By Kendall Atkinson
On the bulletin board outside of the College and Career center, squished between information on SAT prep help and scholarships, are flyers for jobs and internships available for students. High schoolers have been known to have odd jobs from babysitting to working at the local pizza shop since the dawn of time, but internships are something that usually only college juniors and seniors fretted over.
Nowadays students have become more and more competitive in the job and internship front with college admission directors breathing down high schoolers’ necks and the dark loom of the ever narrowing career world. Students have had to add to their ever expanding resume which leads to a crazy schedule of school, sports, extracurriculars and work.
Junior Joseph Hyun works at KFC. He has babysat previously, but says that this is his first real job. He began looking for a job last year as he thought to himself “I just need money now, I just need to get a job.”
When asking Hyun what he does to balance his schedule of school, homework, dance and work, he states “you have to give up sleep. That’s what you have to do.”
Aleeza Zinn, sophomore, has been working as a tutor for learning disabled kids since September. “My mom is a school psychologist so I’ve always been aware of kids with learning disabilities. When this job came up, it wasn’t just tutoring kids, but it was learning about a whole different method of learning and tutoring,” says Zinn. Zinn has previously worked as a babysitter and at a children’s cooking camp.
Work does not always hinder students’ capabilities. Work has become a major teaching tool for students. Hyun’s job at KFC has allowed him to meet a lot of new people. “You can’t be sassy to customers. You learn these life skills. You become more patient,” he said.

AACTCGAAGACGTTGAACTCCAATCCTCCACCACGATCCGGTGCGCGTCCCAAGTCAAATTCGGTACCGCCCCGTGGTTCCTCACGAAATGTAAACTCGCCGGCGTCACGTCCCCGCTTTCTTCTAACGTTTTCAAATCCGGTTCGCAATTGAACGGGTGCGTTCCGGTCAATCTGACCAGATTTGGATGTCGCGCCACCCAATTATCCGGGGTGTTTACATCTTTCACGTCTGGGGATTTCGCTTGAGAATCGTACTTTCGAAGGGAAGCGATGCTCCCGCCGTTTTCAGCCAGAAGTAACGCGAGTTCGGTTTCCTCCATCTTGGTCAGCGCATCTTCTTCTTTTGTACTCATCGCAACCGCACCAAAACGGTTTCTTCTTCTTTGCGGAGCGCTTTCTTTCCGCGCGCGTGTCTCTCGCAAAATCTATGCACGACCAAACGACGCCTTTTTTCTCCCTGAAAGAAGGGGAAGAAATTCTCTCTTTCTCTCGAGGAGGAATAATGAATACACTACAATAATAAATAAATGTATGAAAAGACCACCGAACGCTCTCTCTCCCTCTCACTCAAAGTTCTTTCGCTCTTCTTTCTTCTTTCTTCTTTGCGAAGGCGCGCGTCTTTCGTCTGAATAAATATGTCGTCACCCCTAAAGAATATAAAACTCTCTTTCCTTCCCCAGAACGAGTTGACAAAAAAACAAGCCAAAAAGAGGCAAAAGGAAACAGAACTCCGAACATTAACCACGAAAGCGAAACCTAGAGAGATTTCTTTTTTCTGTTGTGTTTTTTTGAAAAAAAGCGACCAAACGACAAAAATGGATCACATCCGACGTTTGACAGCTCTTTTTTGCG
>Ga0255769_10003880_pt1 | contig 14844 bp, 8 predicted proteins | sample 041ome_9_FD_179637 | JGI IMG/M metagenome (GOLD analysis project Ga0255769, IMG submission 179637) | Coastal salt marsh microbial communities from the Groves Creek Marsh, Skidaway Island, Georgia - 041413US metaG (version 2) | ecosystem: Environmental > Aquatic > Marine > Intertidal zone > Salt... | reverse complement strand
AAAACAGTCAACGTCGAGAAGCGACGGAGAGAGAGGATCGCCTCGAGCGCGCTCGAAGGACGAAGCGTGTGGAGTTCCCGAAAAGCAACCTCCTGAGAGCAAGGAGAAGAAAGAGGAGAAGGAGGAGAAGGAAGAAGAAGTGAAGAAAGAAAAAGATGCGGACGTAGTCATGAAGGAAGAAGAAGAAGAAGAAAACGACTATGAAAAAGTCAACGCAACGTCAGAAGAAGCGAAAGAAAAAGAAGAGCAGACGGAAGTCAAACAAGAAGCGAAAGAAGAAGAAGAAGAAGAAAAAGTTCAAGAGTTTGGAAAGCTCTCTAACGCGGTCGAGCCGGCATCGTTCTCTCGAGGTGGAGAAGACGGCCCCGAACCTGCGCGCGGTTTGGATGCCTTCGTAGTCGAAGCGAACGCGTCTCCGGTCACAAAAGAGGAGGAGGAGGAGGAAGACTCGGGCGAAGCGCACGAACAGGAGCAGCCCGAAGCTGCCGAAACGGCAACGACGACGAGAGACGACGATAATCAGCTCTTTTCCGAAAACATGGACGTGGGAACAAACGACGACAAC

And in Zinn’s case, the children are not the only ones learning as she tutors. “The way that the program works, it is taught in a totally different way than how we were taught in elementary school and so then while I’m helping these kids then I’m learning a lot more things than I learned in school, like sentence structure, the way you say your sounds and why your mouth says sounds that way.”
“When I’m babysitting them, yeah I’m just doing it and I’m making money, but I’m not actually doing anything, I’m just sitting on the couch and watching the kids. But with this, I’m actually working and helping these kids and I really like that part of it,” says Zinn.
Internships also have given students great views into the real working world. Senior Gary Zhou interned at Kaiser during the summer of his sophomore year. “I felt like I needed something to put on my resume,” said Zhou. Zhou’s choice of Kaiser reflected on his interest in the medical field, which he has decided to continue studying in college.
Zhou worked in the controller’s office which was in charge of the financial department, where he dealt with receptionists and accounted for funds. Zhou also “taught managers and supervisors lessons on customer service and the work flows from regional office…I did a bunch of activities I wasn’t supposed to do that my manager let me do,” he said.
“I learned to be a better speaker,” said Zhou when commenting on having to give presentations to older and more experienced workers. While Zhou was taught everything he needed to be taught, he was not told what to say and had to improvise what to say. Through this internship, Zhou was also able to build strong interpersonal relationships with people whom he still keeps in contact with to this day. Zhou has decided to go to the University of Pennsylvania to study nursing.
Julia Chen, senior, has been interning at an Alameda local children’s theater company, Tomorrow Youth Repertory, since it began her freshman year and they asked her to intern. She does a wide assortment of jobs from choreographing numbers to staging scenes to working costumes and props— practically any job in the theater.
During rehearsals, Chen runs classes for choreographing and staging. “The first year I did five classes a week, but now I just do three a week because I’ve been getting more school work,” said Chen. Each class is two hours and Chen balances her internship with school because she “just prioritize[s] school work,” she said.
Working with children— ranging from elementary to high school— has taught Chen “leadership skills definitely. Leading groups of kids you have to know how to kinda take control and still be super nice to them,” said Chen.